California’s Dirty Secrets

People often say that California is a leader in the climate movement—but we still have a lot of work to do to earn our climate cred. While it’s true that the Golden State has made a lot of progress on demand-side solutions (think: electric cars, municipal composting, solar panels), the rest of the world needs to know that California has some dirty secrets. We’re still pumping oil & gas out of the ground at a terrifying rate; and we’re still investing our public pensions in the companies that are engaged in this reckless behavior. Both of these things are already losing us a lot of money — and they are poised to cause catastrophic losses.

Don’t get me wrong—I’m proud of my home state. I’ve lived in California for most of my life, and I can attest to the huge strides we’ve made in cleaning up our air and water. I’m proud of the progress we’ve made decarbonizing our transportation, and now our buildings too. I’m proud of our sanctuary cities, and a host of progressive reforms that leave us all safer and stronger. But driving my electric car through the oilfields of Fresno, Bakersfield, Santa Barbara, and LA, I see another California in stark relief: we are a petro-state. With oil derricks extending to the horizon, Bakersfield’s Kern County is in fact the #1 oil producing county in America. For Los Angelenos (especially lower-income Angelenos), the oil derricks are literally in their backyards. For anyone who spends time in southern California, Dirty Secret #1 is really an open secret.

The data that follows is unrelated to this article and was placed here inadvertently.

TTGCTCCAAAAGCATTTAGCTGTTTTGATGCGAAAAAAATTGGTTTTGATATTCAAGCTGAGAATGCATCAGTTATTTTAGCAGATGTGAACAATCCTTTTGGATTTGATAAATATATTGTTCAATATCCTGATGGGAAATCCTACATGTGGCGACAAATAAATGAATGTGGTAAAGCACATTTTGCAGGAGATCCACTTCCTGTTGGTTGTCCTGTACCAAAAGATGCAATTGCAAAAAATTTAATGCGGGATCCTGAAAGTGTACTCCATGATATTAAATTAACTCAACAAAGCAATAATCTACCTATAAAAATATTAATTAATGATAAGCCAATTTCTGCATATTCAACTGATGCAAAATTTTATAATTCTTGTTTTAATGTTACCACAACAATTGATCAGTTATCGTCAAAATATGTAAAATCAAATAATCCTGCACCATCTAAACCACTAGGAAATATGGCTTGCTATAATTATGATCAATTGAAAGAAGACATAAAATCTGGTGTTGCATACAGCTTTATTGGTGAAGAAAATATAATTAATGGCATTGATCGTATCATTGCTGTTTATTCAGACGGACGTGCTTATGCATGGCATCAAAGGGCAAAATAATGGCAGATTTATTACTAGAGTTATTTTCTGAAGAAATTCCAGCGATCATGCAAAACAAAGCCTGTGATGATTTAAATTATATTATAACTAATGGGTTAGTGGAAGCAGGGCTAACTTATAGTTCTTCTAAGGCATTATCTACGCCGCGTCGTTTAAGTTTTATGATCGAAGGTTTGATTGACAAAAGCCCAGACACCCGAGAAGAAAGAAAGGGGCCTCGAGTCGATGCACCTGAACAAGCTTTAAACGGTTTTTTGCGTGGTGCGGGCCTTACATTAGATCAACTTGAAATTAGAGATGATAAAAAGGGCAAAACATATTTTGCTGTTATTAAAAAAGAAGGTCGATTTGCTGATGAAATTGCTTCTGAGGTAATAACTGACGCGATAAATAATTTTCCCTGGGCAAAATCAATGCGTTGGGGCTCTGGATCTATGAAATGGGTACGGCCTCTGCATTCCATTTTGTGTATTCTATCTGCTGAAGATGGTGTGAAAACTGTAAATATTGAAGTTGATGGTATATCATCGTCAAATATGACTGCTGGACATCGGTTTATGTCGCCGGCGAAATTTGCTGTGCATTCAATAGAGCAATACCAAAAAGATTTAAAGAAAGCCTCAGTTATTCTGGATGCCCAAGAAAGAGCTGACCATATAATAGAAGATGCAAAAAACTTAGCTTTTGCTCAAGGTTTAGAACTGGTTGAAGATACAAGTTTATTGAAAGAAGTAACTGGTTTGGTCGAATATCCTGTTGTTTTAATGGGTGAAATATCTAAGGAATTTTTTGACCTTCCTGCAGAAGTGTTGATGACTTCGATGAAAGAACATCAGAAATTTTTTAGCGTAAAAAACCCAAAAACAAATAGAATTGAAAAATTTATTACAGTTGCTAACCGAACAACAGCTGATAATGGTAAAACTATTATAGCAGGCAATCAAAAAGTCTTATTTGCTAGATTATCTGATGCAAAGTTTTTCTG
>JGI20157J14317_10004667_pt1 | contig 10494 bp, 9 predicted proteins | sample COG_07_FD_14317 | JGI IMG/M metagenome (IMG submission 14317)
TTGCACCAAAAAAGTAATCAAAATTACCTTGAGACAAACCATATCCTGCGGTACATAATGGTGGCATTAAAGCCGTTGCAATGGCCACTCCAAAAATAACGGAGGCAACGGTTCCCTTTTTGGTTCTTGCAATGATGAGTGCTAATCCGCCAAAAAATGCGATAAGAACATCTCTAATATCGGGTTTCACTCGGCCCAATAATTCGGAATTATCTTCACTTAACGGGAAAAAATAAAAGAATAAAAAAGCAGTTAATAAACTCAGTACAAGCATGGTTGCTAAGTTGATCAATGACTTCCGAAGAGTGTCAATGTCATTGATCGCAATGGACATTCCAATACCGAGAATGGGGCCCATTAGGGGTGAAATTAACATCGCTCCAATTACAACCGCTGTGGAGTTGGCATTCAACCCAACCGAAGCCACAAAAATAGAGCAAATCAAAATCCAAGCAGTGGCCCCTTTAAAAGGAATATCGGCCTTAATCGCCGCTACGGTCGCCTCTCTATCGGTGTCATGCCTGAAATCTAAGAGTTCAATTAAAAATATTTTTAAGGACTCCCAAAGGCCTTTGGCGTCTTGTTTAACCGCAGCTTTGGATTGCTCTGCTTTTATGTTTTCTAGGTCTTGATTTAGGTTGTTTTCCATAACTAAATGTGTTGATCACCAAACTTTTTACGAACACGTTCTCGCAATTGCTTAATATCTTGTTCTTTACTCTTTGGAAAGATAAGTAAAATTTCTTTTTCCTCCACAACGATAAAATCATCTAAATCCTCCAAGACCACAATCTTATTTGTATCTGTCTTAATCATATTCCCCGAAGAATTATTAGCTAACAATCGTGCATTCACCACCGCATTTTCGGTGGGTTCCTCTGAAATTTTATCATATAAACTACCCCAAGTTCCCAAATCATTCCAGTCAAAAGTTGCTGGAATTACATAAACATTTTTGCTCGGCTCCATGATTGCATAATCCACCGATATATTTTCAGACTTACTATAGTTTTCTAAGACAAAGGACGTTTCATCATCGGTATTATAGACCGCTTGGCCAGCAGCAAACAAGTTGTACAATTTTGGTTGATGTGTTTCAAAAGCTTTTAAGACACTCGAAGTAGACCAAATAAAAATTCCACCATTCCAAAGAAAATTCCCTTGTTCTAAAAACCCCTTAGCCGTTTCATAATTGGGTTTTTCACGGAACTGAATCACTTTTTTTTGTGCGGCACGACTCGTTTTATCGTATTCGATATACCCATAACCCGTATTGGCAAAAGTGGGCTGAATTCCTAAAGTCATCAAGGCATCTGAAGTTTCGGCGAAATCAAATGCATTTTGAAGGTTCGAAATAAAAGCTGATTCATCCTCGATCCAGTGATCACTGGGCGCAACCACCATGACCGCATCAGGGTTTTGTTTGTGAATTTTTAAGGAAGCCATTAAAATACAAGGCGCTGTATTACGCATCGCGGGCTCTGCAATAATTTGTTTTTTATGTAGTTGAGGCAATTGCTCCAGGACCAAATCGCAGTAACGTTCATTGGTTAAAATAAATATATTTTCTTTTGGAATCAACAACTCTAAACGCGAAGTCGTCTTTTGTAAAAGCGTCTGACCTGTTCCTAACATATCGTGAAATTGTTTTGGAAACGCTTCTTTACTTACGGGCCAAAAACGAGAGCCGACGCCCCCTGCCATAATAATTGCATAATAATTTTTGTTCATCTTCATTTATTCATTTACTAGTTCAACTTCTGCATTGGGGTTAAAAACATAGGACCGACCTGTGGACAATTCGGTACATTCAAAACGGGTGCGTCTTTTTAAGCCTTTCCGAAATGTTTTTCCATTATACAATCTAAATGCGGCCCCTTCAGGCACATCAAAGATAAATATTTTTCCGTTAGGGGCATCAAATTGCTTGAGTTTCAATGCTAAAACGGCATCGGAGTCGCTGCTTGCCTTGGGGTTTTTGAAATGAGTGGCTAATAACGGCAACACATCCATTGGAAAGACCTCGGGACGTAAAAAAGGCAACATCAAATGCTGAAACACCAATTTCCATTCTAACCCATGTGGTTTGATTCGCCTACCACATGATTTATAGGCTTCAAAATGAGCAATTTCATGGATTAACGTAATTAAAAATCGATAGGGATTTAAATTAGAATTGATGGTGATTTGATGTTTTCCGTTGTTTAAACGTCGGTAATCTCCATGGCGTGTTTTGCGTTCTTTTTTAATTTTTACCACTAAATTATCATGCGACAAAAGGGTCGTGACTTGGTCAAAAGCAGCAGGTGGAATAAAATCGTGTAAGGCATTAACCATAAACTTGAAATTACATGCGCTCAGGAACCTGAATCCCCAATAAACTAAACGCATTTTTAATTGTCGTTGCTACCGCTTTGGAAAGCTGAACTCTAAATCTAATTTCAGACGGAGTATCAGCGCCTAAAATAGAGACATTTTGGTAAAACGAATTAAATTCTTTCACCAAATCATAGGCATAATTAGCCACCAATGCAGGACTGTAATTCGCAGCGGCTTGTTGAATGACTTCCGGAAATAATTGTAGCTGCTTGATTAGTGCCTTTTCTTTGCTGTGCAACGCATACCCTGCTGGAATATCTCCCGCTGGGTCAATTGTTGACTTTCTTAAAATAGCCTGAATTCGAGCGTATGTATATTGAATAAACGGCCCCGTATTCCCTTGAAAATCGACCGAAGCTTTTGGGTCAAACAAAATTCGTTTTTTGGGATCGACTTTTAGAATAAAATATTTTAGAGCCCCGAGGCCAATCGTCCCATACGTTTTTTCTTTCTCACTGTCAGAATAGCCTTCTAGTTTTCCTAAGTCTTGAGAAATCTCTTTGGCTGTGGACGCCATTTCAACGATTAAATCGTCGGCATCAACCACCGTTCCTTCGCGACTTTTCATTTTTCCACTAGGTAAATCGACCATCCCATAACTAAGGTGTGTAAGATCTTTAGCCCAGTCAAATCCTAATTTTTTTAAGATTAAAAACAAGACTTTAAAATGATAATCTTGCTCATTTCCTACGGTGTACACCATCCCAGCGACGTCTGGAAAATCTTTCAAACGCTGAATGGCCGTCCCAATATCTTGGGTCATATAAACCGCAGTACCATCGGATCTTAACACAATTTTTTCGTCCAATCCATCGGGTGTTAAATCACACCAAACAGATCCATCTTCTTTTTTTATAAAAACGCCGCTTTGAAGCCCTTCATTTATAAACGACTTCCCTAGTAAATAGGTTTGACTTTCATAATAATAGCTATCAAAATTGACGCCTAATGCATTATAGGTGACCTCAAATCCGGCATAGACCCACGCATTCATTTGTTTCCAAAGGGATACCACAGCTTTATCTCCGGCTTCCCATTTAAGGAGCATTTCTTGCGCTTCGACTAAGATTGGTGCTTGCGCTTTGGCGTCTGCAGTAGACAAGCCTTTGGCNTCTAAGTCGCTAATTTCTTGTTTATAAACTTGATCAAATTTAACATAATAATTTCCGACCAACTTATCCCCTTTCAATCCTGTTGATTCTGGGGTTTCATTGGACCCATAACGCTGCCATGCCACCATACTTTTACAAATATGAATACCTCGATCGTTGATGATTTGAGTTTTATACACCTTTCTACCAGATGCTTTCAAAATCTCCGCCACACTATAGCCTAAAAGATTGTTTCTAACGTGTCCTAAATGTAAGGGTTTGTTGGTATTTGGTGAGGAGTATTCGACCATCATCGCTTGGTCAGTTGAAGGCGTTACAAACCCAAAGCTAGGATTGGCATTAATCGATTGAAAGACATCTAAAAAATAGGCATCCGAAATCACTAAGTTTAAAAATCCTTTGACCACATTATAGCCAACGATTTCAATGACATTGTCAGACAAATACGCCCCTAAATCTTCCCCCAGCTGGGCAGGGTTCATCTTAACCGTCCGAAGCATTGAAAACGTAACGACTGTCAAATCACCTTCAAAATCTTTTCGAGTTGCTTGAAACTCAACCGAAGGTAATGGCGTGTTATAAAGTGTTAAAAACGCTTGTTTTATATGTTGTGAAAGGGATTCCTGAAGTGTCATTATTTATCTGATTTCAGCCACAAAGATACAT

As Executive Director of Fossil Free California, my day job is attending to a less open secret: the fact that America’s two biggest public pension funds, both in California, invest billions of our teachers’ and public employees’ retirement dollars in the fossil fuel industry. CalPERS (the Public Employee Retirement System) and CalSTRS (the State Teachers’ Retirement System) have over $15B invested in companies holding carbon reserves. If you count the pipelines, refineries, and additional services that make burning those carbon reserves possible, the number shoots up to over $22B. 

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